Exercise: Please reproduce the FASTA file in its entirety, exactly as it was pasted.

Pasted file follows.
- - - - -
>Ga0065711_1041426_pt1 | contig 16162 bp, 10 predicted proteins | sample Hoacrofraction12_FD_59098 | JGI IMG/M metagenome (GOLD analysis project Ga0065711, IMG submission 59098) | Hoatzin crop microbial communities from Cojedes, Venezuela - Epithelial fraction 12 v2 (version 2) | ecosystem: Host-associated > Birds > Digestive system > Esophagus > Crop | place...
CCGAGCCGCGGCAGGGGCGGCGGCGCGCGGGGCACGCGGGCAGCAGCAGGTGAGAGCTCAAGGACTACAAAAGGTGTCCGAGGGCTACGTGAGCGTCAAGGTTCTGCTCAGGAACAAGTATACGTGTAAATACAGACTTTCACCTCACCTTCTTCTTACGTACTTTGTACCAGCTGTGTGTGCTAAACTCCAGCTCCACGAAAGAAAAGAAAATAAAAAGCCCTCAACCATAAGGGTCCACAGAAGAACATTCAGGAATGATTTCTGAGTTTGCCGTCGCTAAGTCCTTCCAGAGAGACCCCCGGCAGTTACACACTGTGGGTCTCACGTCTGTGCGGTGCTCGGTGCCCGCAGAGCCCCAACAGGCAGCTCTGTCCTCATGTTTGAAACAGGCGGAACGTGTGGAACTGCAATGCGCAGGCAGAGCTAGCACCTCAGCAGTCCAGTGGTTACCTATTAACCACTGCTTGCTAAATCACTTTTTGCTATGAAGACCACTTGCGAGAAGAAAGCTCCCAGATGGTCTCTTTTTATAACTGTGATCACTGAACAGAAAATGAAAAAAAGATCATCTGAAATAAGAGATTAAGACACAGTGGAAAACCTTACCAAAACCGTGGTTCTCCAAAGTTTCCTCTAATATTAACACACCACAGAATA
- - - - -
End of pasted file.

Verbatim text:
>Ga0065711_1041426_pt1 | contig 16162 bp, 10 predicted proteins | sample Hoacrofraction12_FD_59098 | JGI IMG/M metagenome (GOLD analysis project Ga0065711, IMG submission 59098) | Hoatzin crop microbial communities from Cojedes, Venezuela - Epithelial fraction 12 v2 (version 2) | ecosystem: Host-associated > Birds > Digestive system > Esophagus > Crop | place...
CCGAGCCGCGGCAGGGGCGGCGGCGCGCGGGGCACGCGGGCAGCAGCAGGTGAGAGCTCAAGGACTACAAAAGGTGTCCGAGGGCTACGTGAGCGTCAAGGTTCTGCTCAGGAACAAGTATACGTGTAAATACAGACTTTCACCTCACCTTCTTCTTACGTACTTTGTACCAGCTGTGTGTGCTAAACTCCAGCTCCACGAAAGAAAAGAAAATAAAAAGCCCTCAACCATAAGGGTCCACAGAAGAACATTCAGGAATGATTTCTGAGTTTGCCGTCGCTAAGTCCTTCCAGAGAGACCCCCGGCAGTTACACACTGTGGGTCTCACGTCTGTGCGGTGCTCGGTGCCCGCAGAGCCCCAACAGGCAGCTCTGTCCTCATGTTTGAAACAGGCGGAACGTGTGGAACTGCAATGCGCAGGCAGAGCTAGCACCTCAGCAGTCCAGTGGTTACCTATTAACCACTGCTTGCTAAATCACTTTTTGCTATGAAGACCACTTGCGAGAAGAAAGCTCCCAGATGGTCTCTTTTTATAACTGTGATCACTGAACAGAAAATGAAAAAAAGATCATCTGAAATAAGAGATTAAGACACAGTGGAAAACCTTACCAAAACCGTGGTTCTCCAAAGTTTCCTCTAATATTAACACACCACAGAATA